Not all Jews are Zionists and not all Zionists are Jews, but say anything negative about the political ideology of Zionism or speak in favour of Palestine and the chances are, regardless of your religious beliefs or lack of them, you will end up being accused of anti-Semitism. In today’s world, posting negative tweets about Zionism or expressing the slightest criticism of Israel can land you in trouble. One 82-year-old woman in Britain, for example, could be expelled from the Labour Party having been accused of posting “anti-Semitic” views on social networks. Diana Neslen, though, is Jewish.
After three investigations by the party, Neslen has had enough and is fighting back. Her legal team has sent a warning letter to let Labour officials know that her anti-Zionist viewpoint is a protected philosophical belief under the Equality Act. Furthermore, the lawyers at Bindmans say that she has been “subjected by the party to discrimination and harassment related to her protected philosophical belief.”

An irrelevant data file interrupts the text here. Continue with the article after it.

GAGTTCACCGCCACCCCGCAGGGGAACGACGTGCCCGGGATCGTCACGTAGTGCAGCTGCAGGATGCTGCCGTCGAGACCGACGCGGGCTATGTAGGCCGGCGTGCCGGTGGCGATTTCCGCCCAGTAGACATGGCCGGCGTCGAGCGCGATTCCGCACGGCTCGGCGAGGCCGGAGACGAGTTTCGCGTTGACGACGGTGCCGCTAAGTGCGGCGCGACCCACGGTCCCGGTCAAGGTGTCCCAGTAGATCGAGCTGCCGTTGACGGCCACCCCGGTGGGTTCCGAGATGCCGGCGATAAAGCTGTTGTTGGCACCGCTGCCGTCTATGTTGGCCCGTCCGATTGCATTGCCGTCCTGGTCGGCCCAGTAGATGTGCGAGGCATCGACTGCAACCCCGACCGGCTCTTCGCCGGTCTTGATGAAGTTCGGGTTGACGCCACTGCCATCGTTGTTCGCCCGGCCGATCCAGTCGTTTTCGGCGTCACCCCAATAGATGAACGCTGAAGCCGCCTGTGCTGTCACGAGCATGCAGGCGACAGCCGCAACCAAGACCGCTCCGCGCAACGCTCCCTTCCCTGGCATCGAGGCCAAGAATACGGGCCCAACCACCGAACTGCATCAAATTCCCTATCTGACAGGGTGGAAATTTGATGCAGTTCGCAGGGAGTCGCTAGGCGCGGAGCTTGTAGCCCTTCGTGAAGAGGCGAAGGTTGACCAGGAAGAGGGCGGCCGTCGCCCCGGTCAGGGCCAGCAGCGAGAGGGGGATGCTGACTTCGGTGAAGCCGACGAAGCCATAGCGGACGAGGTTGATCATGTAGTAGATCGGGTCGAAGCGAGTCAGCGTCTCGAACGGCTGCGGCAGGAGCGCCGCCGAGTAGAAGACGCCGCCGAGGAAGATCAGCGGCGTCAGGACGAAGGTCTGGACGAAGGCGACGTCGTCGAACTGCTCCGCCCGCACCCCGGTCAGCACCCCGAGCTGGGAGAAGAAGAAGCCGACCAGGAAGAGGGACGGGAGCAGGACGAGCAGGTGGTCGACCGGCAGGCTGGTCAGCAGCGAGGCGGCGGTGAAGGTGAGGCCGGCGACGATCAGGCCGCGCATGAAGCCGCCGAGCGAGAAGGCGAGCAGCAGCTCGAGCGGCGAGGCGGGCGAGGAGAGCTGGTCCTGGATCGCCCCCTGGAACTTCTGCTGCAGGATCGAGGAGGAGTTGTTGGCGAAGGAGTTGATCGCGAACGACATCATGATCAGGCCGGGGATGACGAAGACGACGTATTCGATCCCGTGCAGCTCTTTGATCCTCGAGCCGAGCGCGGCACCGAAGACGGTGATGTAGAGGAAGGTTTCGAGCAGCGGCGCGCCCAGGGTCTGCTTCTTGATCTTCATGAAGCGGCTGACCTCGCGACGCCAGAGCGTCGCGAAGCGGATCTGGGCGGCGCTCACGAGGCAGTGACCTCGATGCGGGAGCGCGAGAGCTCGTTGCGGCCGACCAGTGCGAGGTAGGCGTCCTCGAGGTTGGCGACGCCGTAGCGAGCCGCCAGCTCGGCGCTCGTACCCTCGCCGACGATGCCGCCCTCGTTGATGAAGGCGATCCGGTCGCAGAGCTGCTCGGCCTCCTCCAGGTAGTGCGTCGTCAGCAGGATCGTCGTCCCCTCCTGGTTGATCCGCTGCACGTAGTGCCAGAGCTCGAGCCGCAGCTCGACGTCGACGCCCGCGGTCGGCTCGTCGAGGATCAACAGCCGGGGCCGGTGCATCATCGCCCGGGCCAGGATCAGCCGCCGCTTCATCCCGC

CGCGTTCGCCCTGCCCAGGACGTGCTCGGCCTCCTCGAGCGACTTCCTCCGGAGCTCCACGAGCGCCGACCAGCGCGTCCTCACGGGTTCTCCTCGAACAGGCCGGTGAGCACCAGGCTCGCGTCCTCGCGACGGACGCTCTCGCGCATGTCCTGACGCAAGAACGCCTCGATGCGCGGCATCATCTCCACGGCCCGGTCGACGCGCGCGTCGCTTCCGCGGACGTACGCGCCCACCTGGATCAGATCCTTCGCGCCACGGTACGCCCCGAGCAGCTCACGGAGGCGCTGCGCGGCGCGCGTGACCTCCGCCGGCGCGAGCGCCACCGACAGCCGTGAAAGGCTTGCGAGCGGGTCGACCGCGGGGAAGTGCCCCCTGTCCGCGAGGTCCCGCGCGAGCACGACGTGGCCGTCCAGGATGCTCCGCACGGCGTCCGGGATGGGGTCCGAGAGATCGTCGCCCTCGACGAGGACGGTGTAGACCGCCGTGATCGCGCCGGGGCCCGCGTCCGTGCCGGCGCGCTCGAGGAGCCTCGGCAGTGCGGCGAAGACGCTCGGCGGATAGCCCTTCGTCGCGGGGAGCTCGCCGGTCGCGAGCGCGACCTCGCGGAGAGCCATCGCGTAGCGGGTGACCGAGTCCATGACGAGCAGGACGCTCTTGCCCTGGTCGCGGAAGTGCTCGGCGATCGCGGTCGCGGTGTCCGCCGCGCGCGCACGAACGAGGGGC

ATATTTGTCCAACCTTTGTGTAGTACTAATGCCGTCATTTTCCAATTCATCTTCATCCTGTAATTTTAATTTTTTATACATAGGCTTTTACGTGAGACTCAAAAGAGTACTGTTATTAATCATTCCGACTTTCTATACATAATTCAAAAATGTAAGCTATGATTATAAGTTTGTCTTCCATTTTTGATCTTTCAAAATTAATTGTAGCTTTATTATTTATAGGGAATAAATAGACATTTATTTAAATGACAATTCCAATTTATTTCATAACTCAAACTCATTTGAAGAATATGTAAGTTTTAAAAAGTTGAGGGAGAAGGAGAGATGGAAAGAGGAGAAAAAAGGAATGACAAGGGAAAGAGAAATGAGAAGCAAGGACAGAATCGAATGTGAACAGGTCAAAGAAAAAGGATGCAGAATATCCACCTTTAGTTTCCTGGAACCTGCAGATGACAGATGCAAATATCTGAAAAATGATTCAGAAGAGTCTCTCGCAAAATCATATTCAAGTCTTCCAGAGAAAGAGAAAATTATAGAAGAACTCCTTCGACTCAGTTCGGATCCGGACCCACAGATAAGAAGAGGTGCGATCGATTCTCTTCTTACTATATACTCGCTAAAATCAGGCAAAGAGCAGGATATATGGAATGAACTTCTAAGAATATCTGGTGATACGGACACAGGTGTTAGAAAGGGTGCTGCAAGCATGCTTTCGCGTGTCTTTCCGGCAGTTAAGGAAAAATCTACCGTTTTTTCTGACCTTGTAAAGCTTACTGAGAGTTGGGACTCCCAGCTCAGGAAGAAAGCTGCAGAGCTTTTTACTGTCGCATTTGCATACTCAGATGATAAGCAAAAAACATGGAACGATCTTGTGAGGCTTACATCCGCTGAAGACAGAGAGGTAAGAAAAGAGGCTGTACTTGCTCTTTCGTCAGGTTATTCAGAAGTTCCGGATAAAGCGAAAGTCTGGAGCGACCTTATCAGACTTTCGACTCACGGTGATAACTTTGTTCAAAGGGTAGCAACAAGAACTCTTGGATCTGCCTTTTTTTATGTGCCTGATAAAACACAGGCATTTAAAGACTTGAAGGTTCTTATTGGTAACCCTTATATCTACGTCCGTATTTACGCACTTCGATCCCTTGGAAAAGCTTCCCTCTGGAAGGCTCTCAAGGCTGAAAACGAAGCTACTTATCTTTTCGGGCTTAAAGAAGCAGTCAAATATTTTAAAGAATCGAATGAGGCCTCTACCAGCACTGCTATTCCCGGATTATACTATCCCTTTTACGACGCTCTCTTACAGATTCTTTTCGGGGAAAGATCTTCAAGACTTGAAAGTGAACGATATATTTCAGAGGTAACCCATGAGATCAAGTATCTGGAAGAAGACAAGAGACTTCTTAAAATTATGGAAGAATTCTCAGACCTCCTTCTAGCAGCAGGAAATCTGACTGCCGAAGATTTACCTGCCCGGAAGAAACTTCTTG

This has the potential to be a hugely significant case that will put the political ideology of Zionism under the spotlight. Its supporters, especially millions of Christian evangelicals around the world, especially in the US, would have us believe that political Zionism is older than Methuselah himself who, according to the Bible, reached the grand old age of 969. However, compared with the ancient patriarch, the nationalist movement is still in its infancy, having originated in eastern and central Europe towards the back end of the 19th century.